Given the endurance of the production, which had its London premiere at the National Theatre in 1992, it seems surprising that I had not seen it before, but somehow I managed it. However the reputation of the piece precedes it. The Billy Elliot director’s take on the play was acclaimed for breathing new life into J B Priestley’s oft-performed classic, and collected Laurence Olivier Awards for Best Revival, Best Director of a Play and Best Set Designer. Since then, having enjoyed several UK and international tours as well as repeat visits to London – one of which lasted six years – the production has become a benchmark for Priestley’s work, as the critics reminded us when Rupert Goold staged the playwright’s Time And The Conways at the National Theatre earlier this year.
An eerie, yet comical, thriller, An Inspector Calls centres on the prosperous, egocentric Birling family, who are celebrating the engagement of daughter Sheila to fiancé Gerald when their self-congratulatory evening is interrupted by a visit from a police inspector. He informs them that a young woman has just committed suicide. Soon, his probing, incessant line of questioning gradually reveals that each member of the family unwittingly precipitated her death.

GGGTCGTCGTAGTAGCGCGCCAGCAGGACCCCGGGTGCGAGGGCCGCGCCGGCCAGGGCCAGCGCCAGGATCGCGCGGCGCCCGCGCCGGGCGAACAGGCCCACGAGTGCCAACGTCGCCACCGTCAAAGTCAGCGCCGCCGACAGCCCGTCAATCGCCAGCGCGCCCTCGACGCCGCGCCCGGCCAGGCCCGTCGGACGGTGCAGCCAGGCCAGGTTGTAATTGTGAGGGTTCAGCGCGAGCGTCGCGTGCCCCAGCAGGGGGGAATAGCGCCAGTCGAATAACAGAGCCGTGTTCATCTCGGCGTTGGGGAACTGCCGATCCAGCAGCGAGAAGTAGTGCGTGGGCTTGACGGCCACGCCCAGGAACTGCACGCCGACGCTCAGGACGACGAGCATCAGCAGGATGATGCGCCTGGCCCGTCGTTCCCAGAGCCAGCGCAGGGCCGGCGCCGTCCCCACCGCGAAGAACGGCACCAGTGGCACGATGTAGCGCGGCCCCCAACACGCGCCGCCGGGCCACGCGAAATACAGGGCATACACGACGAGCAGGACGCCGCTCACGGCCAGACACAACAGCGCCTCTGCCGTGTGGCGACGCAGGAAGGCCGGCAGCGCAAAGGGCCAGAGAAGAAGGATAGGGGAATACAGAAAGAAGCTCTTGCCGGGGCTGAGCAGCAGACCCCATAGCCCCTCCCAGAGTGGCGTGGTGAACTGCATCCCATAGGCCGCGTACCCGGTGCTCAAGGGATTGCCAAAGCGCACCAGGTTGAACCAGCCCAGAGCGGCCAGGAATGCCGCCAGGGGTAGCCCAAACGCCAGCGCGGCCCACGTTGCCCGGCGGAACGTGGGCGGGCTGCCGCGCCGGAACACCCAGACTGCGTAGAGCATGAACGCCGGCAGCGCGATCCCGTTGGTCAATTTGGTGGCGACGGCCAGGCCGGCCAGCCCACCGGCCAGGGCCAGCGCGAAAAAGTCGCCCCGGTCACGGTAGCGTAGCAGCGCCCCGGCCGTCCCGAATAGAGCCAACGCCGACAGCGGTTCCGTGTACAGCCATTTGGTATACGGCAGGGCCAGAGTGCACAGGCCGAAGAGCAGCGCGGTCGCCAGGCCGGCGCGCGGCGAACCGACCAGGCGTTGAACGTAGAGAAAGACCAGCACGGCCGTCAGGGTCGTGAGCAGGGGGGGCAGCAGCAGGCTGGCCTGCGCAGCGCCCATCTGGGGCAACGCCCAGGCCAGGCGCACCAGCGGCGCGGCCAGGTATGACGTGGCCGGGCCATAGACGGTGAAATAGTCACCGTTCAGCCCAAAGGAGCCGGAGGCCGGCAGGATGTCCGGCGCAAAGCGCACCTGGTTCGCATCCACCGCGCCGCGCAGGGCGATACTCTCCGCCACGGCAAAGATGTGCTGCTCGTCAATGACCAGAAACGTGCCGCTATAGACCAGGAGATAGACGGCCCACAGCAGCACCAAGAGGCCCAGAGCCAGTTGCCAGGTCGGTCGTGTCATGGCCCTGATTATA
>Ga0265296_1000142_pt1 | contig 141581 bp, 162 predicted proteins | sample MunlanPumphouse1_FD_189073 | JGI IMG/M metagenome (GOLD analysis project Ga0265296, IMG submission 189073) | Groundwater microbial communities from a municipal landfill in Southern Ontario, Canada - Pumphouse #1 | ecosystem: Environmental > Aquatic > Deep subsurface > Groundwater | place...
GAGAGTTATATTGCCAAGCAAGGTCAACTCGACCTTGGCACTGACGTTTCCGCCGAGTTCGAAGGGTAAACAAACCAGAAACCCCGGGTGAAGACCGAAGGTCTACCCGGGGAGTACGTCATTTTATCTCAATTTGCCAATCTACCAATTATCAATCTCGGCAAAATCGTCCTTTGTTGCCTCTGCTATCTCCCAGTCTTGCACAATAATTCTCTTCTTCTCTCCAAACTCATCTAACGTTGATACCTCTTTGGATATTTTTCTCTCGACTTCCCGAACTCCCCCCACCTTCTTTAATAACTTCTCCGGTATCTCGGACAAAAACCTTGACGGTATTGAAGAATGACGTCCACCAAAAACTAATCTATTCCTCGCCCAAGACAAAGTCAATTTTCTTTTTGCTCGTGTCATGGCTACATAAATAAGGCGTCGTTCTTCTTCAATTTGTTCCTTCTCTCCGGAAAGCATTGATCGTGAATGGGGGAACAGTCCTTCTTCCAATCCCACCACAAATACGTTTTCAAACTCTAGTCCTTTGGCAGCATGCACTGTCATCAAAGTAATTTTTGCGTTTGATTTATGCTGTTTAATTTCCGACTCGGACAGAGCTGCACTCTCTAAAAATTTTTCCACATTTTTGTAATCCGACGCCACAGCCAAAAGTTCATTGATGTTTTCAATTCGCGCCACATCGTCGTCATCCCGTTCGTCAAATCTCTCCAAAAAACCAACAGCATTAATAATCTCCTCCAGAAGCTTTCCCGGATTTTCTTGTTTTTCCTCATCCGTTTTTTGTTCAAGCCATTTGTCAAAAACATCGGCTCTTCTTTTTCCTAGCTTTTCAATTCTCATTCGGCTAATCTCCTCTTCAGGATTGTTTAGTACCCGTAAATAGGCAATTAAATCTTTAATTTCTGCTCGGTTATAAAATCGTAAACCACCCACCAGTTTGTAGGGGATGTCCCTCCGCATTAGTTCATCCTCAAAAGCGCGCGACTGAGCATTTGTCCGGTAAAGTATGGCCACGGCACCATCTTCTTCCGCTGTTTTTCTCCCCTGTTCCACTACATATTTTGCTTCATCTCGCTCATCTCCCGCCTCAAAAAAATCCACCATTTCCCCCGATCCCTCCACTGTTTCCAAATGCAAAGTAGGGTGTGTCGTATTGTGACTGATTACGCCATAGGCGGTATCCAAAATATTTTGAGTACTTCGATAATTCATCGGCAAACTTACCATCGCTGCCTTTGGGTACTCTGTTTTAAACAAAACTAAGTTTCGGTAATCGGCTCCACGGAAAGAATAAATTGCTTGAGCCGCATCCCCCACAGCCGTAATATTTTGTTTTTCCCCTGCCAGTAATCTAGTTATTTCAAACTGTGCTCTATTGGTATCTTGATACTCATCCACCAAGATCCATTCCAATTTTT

Of course the plot is not as straightforward as that, and Priestley ensures that heads are left spinning by the twists and turns that the inspector’s interrogations extract and a denouement which turns everything on its head. Even the aspects of the plot that can be foreseen are no less dramatic for it. As the inspector scrapes away the family’s veneer of respectability to reveal the ugly selfishness beneath, he leaves us with a morality tale about how we lead our lives and the impact our actions have on others.
In Daldry’s hands the piece becomes a metaphor-laden, expressionist piece of melodrama, with elements of film noir in Stephen Warbeck’s ominous music, Rick Fisher’s atmospheric lighting and the swathes of rain and dry ice that waft about the stage at crucial moments. The characters are almost caricatures; head of the family Arthur is a red-faced walrus of a man and his wife an exquisitely disdainful grande dame, while Gerald displays an evil laugh worthy of any comic book villain.
In keeping with this, MacNeil’s famous set is a cartoon-like abode drawn in miniature, which sits atop stilts like an ivory tower from which the Birlings are reluctant to come down. The house is MacNeil’s theatrical trump card, a visual metaphor which he reveals with a flourish after the Birlings are devastatingly deconstructed by the inspector.
Some of Daldry’s metaphors are less obvious than others; this may be a production to see more than once in order to fully grasp his vision. It is, however, an intriguing, clever piece of theatre that leaves you thinking about it long after the curtain call.